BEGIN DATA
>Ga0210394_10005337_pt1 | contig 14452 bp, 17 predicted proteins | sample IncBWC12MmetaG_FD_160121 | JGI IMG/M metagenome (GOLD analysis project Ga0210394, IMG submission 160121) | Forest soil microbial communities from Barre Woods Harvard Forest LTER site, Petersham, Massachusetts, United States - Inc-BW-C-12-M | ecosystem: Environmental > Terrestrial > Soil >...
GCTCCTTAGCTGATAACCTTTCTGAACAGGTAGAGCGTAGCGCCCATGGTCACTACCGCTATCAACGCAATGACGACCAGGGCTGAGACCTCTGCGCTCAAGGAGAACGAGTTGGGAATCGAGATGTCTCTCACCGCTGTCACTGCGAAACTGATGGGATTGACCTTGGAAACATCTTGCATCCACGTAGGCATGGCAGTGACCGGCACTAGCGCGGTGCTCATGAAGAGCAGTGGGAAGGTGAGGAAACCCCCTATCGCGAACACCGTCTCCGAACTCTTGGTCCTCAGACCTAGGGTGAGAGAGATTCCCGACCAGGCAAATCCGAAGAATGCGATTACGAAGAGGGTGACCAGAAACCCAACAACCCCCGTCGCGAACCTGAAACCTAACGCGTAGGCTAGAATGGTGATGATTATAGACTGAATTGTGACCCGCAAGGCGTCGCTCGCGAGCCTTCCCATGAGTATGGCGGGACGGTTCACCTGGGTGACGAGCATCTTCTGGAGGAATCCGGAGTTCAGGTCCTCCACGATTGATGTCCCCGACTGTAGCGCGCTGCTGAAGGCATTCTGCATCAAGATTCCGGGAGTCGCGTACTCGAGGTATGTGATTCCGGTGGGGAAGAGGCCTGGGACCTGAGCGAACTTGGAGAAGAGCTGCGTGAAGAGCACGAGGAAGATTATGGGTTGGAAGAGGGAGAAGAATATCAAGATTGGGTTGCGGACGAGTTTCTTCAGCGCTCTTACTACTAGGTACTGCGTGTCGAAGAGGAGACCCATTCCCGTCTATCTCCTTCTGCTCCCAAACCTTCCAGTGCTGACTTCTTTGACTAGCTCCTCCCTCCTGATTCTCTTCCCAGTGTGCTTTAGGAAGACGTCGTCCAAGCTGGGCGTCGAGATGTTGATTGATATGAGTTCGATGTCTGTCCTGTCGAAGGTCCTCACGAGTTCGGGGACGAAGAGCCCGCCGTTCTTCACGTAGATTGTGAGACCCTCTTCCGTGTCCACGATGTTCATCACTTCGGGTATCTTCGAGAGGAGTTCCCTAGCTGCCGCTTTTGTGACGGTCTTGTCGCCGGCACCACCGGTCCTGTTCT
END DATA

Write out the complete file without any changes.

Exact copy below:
>Ga0210394_10005337_pt1 | contig 14452 bp, 17 predicted proteins | sample IncBWC12MmetaG_FD_160121 | JGI IMG/M metagenome (GOLD analysis project Ga0210394, IMG submission 160121) | Forest soil microbial communities from Barre Woods Harvard Forest LTER site, Petersham, Massachusetts, United States - Inc-BW-C-12-M | ecosystem: Environmental > Terrestrial > Soil >...
GCTCCTTAGCTGATAACCTTTCTGAACAGGTAGAGCGTAGCGCCCATGGTCACTACCGCTATCAACGCAATGACGACCAGGGCTGAGACCTCTGCGCTCAAGGAGAACGAGTTGGGAATCGAGATGTCTCTCACCGCTGTCACTGCGAAACTGATGGGATTGACCTTGGAAACATCTTGCATCCACGTAGGCATGGCAGTGACCGGCACTAGCGCGGTGCTCATGAAGAGCAGTGGGAAGGTGAGGAAACCCCCTATCGCGAACACCGTCTCCGAACTCTTGGTCCTCAGACCTAGGGTGAGAGAGATTCCCGACCAGGCAAATCCGAAGAATGCGATTACGAAGAGGGTGACCAGAAACCCAACAACCCCCGTCGCGAACCTGAAACCTAACGCGTAGGCTAGAATGGTGATGATTATAGACTGAATTGTGACCCGCAAGGCGTCGCTCGCGAGCCTTCCCATGAGTATGGCGGGACGGTTCACCTGGGTGACGAGCATCTTCTGGAGGAATCCGGAGTTCAGGTCCTCCACGATTGATGTCCCCGACTGTAGCGCGCTGCTGAAGGCATTCTGCATCAAGATTCCGGGAGTCGCGTACTCGAGGTATGTGATTCCGGTGGGGAAGAGGCCTGGGACCTGAGCGAACTTGGAGAAGAGCTGCGTGAAGAGCACGAGGAAGATTATGGGTTGGAAGAGGGAGAAGAATATCAAGATTGGGTTGCGGACGAGTTTCTTCAGCGCTCTTACTACTAGGTACTGCGTGTCGAAGAGGAGACCCATTCCCGTCTATCTCCTTCTGCTCCCAAACCTTCCAGTGCTGACTTCTTTGACTAGCTCCTCCCTCCTGATTCTCTTCCCAGTGTGCTTTAGGAAGACGTCGTCCAAGCTGGGCGTCGAGATGTTGATTGATATGAGTTCGATGTCTGTCCTGTCGAAGGTCCTCACGAGTTCGGGGACGAAGAGCCCGCCGTTCTTCACGTAGATTGTGAGACCCTCTTCCGTGTCCACGATGTTCATCACTTCGGGTATCTTCGAGAGGAGTTCCCTAGCTGCCGCTTTTGTGACGGTCTTGTCGCCGGCACCACCGGTCCTGTTCT